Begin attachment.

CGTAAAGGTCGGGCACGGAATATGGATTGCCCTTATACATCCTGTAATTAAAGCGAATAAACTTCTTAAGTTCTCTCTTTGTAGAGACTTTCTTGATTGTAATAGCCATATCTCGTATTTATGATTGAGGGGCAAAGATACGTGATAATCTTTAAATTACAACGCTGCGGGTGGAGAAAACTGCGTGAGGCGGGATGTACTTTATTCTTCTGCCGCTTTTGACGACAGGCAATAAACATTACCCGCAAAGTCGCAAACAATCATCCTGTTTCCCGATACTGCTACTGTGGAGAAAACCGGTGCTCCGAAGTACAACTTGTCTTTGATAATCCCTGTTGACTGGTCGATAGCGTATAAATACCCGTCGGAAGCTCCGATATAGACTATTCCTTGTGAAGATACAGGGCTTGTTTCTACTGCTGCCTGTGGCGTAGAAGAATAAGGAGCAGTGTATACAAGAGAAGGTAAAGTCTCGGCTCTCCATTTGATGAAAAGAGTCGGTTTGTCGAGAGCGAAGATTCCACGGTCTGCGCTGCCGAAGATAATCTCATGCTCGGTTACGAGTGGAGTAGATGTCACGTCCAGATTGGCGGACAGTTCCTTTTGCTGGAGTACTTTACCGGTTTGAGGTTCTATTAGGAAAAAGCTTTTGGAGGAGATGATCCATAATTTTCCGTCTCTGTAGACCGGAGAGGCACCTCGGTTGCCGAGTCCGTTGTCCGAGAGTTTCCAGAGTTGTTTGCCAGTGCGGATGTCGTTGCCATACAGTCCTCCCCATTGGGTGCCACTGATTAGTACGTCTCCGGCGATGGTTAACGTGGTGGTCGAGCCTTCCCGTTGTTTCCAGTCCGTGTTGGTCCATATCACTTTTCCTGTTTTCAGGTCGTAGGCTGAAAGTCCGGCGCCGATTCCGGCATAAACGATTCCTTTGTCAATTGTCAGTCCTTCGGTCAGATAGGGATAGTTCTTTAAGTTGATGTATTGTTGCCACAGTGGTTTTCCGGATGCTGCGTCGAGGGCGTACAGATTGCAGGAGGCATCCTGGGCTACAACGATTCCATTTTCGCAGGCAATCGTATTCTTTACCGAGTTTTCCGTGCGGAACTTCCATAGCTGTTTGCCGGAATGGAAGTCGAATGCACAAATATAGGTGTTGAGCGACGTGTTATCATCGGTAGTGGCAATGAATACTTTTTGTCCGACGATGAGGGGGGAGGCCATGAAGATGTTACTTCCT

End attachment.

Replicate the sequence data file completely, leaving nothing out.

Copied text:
CGTAAAGGTCGGGCACGGAATATGGATTGCCCTTATACATCCTGTAATTAAAGCGAATAAACTTCTTAAGTTCTCTCTTTGTAGAGACTTTCTTGATTGTAATAGCCATATCTCGTATTTATGATTGAGGGGCAAAGATACGTGATAATCTTTAAATTACAACGCTGCGGGTGGAGAAAACTGCGTGAGGCGGGATGTACTTTATTCTTCTGCCGCTTTTGACGACAGGCAATAAACATTACCCGCAAAGTCGCAAACAATCATCCTGTTTCCCGATACTGCTACTGTGGAGAAAACCGGTGCTCCGAAGTACAACTTGTCTTTGATAATCCCTGTTGACTGGTCGATAGCGTATAAATACCCGTCGGAAGCTCCGATATAGACTATTCCTTGTGAAGATACAGGGCTTGTTTCTACTGCTGCCTGTGGCGTAGAAGAATAAGGAGCAGTGTATACAAGAGAAGGTAAAGTCTCGGCTCTCCATTTGATGAAAAGAGTCGGTTTGTCGAGAGCGAAGATTCCACGGTCTGCGCTGCCGAAGATAATCTCATGCTCGGTTACGAGTGGAGTAGATGTCACGTCCAGATTGGCGGACAGTTCCTTTTGCTGGAGTACTTTACCGGTTTGAGGTTCTATTAGGAAAAAGCTTTTGGAGGAGATGATCCATAATTTTCCGTCTCTGTAGACCGGAGAGGCACCTCGGTTGCCGAGTCCGTTGTCCGAGAGTTTCCAGAGTTGTTTGCCAGTGCGGATGTCGTTGCCATACAGTCCTCCCCATTGGGTGCCACTGATTAGTACGTCTCCGGCGATGGTTAACGTGGTGGTCGAGCCTTCCCGTTGTTTCCAGTCCGTGTTGGTCCATATCACTTTTCCTGTTTTCAGGTCGTAGGCTGAAAGTCCGGCGCCGATTCCGGCATAAACGATTCCTTTGTCAATTGTCAGTCCTTCGGTCAGATAGGGATAGTTCTTTAAGTTGATGTATTGTTGCCACAGTGGTTTTCCGGATGCTGCGTCGAGGGCGTACAGATTGCAGGAGGCATCCTGGGCTACAACGATTCCATTTTCGCAGGCAATCGTATTCTTTACCGAGTTTTCCGTGCGGAACTTCCATAGCTGTTTGCCGGAATGGAAGTCGAATGCACAAATATAGGTGTTGAGCGACGTGTTATCATCGGTAGTGGCAATGAATACTTTTTGTCCGACGATGAGGGGGGAGGCCATGAAGATGTTACTTCCT